Kayti Rose, a 17-year-old senior at Roxana High School, recently signed to play golf at NAIA Division II school McKendree University in Lebanon.
Kayti Rose didn’t pick up a golf club until her freshmen year of high school.
But now, she’s a 17-year-old senior at Roxana High School about to graduate, and her decision to begin playing golf after junior high has paved the way for her to get a scholarship and go to college.
“I’d always known I would need a scholarship after high school,” Rose said. “And what started out as something I just did for fun with my friends helped me to do that.”
Rose recently signed to play golf at NAIA Division II school McKendree University in Lebanon. She will begin playing golf for the Bearcats next season under first-year coach Zach Peters.
“At first I looked at Lindenwood University, but ever since my first visit to McKendree I knew that was where I wanted to go,” she said.
Rose said she’s a little nervous about the transition into college life, but jitters are something she has learned to fight through in her time as a golfer.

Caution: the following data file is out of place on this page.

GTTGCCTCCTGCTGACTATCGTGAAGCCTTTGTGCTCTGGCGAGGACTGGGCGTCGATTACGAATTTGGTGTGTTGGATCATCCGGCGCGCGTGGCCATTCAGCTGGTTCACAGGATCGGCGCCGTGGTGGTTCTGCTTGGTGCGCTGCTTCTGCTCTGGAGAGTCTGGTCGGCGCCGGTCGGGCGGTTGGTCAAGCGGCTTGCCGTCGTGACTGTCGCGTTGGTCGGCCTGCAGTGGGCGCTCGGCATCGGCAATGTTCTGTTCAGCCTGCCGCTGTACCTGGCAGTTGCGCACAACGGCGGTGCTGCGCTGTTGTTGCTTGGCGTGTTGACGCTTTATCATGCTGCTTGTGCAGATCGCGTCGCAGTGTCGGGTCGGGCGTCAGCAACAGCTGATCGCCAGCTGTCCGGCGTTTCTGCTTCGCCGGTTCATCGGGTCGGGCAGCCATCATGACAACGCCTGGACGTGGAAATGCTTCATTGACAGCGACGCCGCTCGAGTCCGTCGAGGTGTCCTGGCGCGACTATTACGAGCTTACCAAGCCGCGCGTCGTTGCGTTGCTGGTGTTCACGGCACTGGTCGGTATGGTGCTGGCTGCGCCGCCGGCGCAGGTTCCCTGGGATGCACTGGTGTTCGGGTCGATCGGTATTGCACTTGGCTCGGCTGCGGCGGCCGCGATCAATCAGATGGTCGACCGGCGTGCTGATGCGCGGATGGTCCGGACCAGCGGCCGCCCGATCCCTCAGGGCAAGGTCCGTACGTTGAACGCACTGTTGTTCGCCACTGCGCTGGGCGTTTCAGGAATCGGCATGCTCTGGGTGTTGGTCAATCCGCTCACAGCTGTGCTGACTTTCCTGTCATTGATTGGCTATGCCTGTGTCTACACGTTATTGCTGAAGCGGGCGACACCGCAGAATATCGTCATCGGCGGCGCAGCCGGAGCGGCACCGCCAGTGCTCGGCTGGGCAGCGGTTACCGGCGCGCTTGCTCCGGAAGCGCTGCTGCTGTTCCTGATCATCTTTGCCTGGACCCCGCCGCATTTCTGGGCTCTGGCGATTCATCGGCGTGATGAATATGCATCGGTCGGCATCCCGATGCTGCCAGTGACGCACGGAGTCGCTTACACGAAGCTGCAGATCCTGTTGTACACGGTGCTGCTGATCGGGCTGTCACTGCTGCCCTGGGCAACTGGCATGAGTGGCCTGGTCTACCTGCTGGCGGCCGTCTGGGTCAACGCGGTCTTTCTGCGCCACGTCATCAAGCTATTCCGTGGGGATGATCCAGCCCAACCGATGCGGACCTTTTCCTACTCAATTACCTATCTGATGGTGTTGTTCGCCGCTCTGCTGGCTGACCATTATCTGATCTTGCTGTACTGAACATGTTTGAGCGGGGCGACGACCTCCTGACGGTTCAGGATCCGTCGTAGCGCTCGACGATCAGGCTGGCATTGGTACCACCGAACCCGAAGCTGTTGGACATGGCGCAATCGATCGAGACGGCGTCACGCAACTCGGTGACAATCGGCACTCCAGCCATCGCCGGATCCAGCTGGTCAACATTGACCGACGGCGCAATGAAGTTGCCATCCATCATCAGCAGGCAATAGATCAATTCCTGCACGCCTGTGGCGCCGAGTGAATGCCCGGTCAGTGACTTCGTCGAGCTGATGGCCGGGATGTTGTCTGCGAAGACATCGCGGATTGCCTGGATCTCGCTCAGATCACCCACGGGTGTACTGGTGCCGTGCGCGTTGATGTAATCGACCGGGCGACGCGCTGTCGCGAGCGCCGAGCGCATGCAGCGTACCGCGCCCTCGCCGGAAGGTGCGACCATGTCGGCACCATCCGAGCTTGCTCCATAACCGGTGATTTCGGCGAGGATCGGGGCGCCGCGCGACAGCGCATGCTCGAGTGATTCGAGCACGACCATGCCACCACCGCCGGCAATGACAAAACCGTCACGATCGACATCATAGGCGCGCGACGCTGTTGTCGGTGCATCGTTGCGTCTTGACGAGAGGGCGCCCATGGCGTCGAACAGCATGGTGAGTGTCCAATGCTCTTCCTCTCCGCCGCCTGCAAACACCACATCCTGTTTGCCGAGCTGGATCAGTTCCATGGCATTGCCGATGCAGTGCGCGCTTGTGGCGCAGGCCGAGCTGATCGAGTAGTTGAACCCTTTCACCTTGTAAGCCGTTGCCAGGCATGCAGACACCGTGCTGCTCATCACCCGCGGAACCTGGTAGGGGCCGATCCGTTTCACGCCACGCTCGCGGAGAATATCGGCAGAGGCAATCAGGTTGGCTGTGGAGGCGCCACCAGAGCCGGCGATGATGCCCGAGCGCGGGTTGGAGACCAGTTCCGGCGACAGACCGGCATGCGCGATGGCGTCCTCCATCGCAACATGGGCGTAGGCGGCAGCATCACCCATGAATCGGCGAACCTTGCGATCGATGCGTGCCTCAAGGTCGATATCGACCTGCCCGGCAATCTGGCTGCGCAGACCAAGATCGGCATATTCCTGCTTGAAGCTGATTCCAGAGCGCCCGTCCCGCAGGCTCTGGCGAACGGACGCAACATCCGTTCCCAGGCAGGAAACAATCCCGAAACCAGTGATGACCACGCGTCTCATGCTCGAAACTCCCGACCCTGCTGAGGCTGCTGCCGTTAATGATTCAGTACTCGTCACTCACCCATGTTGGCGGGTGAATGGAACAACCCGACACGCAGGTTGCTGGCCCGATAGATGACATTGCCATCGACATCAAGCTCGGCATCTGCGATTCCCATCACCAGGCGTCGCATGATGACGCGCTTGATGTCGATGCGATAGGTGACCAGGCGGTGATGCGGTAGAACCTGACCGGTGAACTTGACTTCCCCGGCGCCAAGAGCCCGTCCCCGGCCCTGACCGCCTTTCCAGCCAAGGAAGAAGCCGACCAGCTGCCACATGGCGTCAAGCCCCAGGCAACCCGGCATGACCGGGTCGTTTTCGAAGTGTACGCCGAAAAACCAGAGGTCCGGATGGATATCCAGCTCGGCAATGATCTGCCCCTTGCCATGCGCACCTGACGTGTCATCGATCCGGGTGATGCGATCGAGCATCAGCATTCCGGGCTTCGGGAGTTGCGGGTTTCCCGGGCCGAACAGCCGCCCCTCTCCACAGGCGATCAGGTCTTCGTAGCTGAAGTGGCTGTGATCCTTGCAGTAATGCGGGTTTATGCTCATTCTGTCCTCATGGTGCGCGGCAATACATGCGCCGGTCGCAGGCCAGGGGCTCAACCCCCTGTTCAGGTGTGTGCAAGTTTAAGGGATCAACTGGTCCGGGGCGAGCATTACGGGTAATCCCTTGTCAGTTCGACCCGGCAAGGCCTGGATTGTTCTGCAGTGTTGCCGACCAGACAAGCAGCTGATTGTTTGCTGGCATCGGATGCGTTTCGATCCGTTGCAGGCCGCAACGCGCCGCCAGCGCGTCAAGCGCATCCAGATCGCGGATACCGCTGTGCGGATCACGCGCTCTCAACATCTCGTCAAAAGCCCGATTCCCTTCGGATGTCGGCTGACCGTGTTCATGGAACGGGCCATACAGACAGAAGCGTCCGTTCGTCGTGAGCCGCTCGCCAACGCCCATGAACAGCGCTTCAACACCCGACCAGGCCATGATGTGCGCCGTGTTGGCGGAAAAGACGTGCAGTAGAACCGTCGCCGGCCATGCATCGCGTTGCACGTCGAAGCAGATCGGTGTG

She’s found hard work and dedication can take an athlete a long way in four years, although Kayti’s success began her first year on the team.
As a freshman, Kayti got to sectionals with her team, and then she qualified the next three years for sectionals as an individual.
The Shells were the No. 1 golf team in the South Central Conference for Kayti’s entire high school career. That’s four conference championships under head coach Chrissy Little.
Though the Shells golf team doesn’t have the numbers other conference schools do, with no more than 10 people on the team her entire high school career, Kayti has left behind a solid foundation for next year’s seniors, Miranda Cunningham and Lindsay Chapman, to build upon.
She will be working with her swing coach and honing her talents with her dad this summer in preparation for the year to come.
While in college at McKendree, Rose plans to major in sports management, with aspirations of eventually obtaining an internship with a minor or major league team.
“I’d like to continue being involved with sports for as long as I can,” she said. “It’s opened up a lot of doors for me in the past and believe it will continue to do so if I work hard at it.”
Though her career choice lead her down a different path to the pros, Rose has proven before that a lot can happen in four years.